SAN DIEGO — The Padres did precisely what they were supposed to do on Wednesday night, dispatching a subpar Angels team with relative ease.
They didn’t do enough of that this season, as their 37-35 record against sub-.500 opposition attests. But they did it on Wednesday — and the more wins in the bank against lower-level opposition, the better.
Because the schedule doesn’t get any easier.
It wasn’t as straightforward as it should’ve been, but the Padres’ 8-5 victory over the Angels at Petco Park ensured they will embark on a pivotal 10-game road trip carrying a lead in the race for the second National League Wild Card spot. San Diego holds a one-game edge on Cincinnati — two in the loss column.
“Road trip or homestand, every game with where we’re at at this point in the year, is crucial,” said Padres manager Jayce Tingler.
If that one-game lead feels particularly tenuous, here’s why: All of the Padres’ final 23 games come against opponents with winning records, including 20 against teams that currently occupy playoff places in the National League. Their next 10 games should be particularly tricky — a trip through Los Angeles, San Francisco and St. Louis.
Then again, for whatever reason, the Padres have risen to the occasion this year. They are 37-30 against teams with winning records, even if no one in the organization seems to understand why they have performed better against the good teams than the bad ones.
“I don’t know why that is,” said Padres shortstop Jake Cronenworth. “It’s just kind of the nature of the beast right now. We’ve got good teams coming up, some teams we’re familiar with. … We’ve got to take care of business on this road trip.”
The trip has loomed as the Padres’ toughest regular-season challenge since it became clear the Giants were a serious threat. For months, the goal was to build enough of a cushion to withstand their grueling late-season schedule.
It’s not much. But the victory Wednesday, coupled with the Reds’ walk-off loss to the Cubs in Chicago, gives the Padres the slimmest of cushions.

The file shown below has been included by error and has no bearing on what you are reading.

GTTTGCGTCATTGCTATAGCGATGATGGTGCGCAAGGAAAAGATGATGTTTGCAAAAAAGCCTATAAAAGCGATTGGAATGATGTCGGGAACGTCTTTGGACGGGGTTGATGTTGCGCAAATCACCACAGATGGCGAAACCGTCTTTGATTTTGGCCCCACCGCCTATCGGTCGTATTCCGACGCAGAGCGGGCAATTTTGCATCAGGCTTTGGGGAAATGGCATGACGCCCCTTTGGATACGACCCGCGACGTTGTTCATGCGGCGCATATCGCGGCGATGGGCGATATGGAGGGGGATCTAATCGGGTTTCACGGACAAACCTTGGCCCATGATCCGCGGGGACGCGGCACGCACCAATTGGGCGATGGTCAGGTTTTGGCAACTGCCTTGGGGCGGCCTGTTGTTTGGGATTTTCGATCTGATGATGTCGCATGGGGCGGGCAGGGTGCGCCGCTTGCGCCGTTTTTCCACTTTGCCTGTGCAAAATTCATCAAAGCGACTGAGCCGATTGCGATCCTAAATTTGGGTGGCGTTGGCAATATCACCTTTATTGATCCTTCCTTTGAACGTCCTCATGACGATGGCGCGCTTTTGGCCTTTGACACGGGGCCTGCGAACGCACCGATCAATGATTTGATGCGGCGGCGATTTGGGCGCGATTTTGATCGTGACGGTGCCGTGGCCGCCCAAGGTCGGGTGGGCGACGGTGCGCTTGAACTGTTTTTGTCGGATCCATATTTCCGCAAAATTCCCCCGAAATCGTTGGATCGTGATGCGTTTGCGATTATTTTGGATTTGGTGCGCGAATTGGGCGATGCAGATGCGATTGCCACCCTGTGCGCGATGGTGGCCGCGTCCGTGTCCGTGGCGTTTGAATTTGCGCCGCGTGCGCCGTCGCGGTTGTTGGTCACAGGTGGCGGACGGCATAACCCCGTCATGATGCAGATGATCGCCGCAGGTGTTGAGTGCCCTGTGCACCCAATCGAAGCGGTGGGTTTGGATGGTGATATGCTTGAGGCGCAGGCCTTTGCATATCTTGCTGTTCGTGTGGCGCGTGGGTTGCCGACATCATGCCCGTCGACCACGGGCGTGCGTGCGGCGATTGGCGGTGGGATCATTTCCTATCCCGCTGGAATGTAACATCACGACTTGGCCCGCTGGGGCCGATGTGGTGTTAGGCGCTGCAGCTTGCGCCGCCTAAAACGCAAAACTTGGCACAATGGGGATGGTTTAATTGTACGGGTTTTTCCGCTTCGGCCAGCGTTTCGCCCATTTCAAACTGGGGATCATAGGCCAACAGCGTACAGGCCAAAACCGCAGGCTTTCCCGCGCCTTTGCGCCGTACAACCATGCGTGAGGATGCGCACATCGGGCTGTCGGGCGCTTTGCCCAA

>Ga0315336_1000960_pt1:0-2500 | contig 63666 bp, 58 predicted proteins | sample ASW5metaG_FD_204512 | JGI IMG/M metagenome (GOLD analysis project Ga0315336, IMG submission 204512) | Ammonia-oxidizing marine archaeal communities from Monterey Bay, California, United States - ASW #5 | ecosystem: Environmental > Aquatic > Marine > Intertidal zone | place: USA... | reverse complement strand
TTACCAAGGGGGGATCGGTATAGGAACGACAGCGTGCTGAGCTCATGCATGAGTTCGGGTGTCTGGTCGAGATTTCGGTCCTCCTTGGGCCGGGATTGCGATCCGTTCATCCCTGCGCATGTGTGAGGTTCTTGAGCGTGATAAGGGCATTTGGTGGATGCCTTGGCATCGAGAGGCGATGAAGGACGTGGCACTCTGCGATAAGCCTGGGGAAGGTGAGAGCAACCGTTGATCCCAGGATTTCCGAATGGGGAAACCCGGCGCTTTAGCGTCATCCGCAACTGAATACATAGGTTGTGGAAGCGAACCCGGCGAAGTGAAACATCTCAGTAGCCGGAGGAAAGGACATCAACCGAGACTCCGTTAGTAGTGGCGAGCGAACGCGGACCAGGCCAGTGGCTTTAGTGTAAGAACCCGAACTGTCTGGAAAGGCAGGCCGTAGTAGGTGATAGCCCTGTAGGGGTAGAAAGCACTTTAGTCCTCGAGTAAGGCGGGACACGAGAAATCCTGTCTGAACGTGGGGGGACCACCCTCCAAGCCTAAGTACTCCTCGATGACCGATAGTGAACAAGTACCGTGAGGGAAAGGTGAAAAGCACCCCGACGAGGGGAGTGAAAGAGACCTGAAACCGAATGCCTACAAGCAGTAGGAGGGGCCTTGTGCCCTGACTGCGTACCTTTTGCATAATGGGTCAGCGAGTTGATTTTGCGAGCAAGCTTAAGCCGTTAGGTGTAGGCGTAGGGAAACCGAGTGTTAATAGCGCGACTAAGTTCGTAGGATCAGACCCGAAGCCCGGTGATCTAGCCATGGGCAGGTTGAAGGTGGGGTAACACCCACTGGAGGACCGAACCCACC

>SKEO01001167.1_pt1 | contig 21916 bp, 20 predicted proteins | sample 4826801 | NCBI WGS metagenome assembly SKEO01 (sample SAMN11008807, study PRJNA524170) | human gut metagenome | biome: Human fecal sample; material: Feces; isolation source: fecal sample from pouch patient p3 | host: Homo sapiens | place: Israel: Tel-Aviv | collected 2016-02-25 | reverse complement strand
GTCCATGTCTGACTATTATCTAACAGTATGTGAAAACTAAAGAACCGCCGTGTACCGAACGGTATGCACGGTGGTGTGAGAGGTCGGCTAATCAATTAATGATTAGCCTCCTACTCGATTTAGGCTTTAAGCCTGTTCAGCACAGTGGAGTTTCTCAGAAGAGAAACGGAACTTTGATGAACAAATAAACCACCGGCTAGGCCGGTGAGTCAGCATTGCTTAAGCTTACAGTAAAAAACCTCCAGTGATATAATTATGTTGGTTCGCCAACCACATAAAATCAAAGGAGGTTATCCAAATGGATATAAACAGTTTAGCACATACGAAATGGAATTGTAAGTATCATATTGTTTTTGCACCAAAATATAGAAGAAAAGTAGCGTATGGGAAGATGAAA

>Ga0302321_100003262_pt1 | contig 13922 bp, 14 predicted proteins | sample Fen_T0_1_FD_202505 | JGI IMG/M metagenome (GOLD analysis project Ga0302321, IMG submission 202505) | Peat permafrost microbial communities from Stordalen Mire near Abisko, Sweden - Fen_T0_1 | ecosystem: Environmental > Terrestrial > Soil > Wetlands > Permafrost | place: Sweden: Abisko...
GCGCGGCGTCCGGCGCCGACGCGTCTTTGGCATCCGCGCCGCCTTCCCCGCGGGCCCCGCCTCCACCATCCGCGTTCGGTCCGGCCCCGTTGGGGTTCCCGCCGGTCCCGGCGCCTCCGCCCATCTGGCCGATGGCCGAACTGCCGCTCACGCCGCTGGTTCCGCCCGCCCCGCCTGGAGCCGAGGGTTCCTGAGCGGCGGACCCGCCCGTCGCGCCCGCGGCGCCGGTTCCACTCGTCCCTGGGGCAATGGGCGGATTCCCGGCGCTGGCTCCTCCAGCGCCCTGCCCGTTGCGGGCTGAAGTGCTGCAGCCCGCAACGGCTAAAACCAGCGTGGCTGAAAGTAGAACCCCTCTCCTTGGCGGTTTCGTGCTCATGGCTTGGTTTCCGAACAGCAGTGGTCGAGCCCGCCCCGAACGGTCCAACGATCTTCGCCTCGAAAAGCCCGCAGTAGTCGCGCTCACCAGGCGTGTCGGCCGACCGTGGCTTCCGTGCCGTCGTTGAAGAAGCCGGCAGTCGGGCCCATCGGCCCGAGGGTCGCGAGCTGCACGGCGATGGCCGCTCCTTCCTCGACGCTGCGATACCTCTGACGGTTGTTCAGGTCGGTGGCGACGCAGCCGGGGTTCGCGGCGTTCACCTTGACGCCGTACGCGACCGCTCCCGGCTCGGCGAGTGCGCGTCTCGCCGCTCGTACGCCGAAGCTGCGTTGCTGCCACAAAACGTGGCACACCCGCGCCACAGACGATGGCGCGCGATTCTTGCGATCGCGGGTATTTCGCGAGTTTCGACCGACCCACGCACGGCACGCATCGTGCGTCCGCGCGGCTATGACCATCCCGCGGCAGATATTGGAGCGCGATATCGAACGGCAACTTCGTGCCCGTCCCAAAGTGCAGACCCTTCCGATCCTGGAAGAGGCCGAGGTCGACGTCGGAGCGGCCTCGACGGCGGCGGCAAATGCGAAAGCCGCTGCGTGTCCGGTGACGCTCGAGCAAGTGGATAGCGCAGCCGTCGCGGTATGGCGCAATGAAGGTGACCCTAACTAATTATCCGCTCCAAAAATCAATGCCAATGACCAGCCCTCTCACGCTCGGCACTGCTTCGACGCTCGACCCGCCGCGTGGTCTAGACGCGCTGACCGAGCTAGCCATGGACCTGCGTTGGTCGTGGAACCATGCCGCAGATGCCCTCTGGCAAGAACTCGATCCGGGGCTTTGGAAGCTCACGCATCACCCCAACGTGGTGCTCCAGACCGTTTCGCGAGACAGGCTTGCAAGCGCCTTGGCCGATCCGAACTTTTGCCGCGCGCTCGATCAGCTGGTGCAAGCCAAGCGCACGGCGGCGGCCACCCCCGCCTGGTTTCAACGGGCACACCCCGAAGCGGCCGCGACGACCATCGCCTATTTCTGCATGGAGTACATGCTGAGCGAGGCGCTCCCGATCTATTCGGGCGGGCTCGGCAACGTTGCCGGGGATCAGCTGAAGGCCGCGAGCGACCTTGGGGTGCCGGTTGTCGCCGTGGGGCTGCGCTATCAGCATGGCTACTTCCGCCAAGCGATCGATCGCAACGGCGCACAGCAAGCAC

Yu Darvish pitched six innings of one-run ball, a hugely encouraging sign after he’d struggled since dealing with back and hip trouble in mid-July. He entered play with a 6.94 second-half ERA, after posting a 3.09 mark in the first half.
“I’ve been thinking as I’ve been pitching,” Darvish said. “It might be the first time to really let myself go out there and truly go by how I’m feeling. That was kind of what it was tonight.”
If the Padres can get the first-half version of Darvish down the stretch, that’s an enticing proposition, considering the way the rest of their rotation has performed. Blake Snell has been borderline untouchable since the start of August. Joe Musgrove, steady all season, might be pitching his best baseball right now. Chris Paddack has been solid in two starts since coming off the injured list.
“That’s definitely a big confidence boost for sure, the way the starters have been throwing the ball, the length they’re getting into games,” Tingler said. “You feel like they’re giving you a chance to win damn near every night.”
On Wednesday, the Padres gave Darvish plenty of support, too, plating eight runs in the second, their most in any inning this season. Wil Myers had two walks in the frame, and Adam Frazier had two hits. At one point, San Diego hitters worked four consecutive walks, including three that plated runs with the bases loaded. Every Padres starting position player reached base at least once.
Things got dicey for a moment following Darvish’s exit. Dinelson Lamet surrendered two runs in the seventh inning, and Tim Hill and Daniel Hudson allowed one apiece in the eighth. But closer Mark Melancon came on to record his Major League-leading 37th save.
“When you’re able to get some runs early, we need to be able to continue to score,” Tingler said. “But you’re never going to complain with an eight-run inning. We were able to hold on.”
Hold on, they did. Now, the Padres have a Wild Card lead, and they’ll spend the next 3 1/2 weeks — against the staunchest of opposition — trying to hold onto that, as well.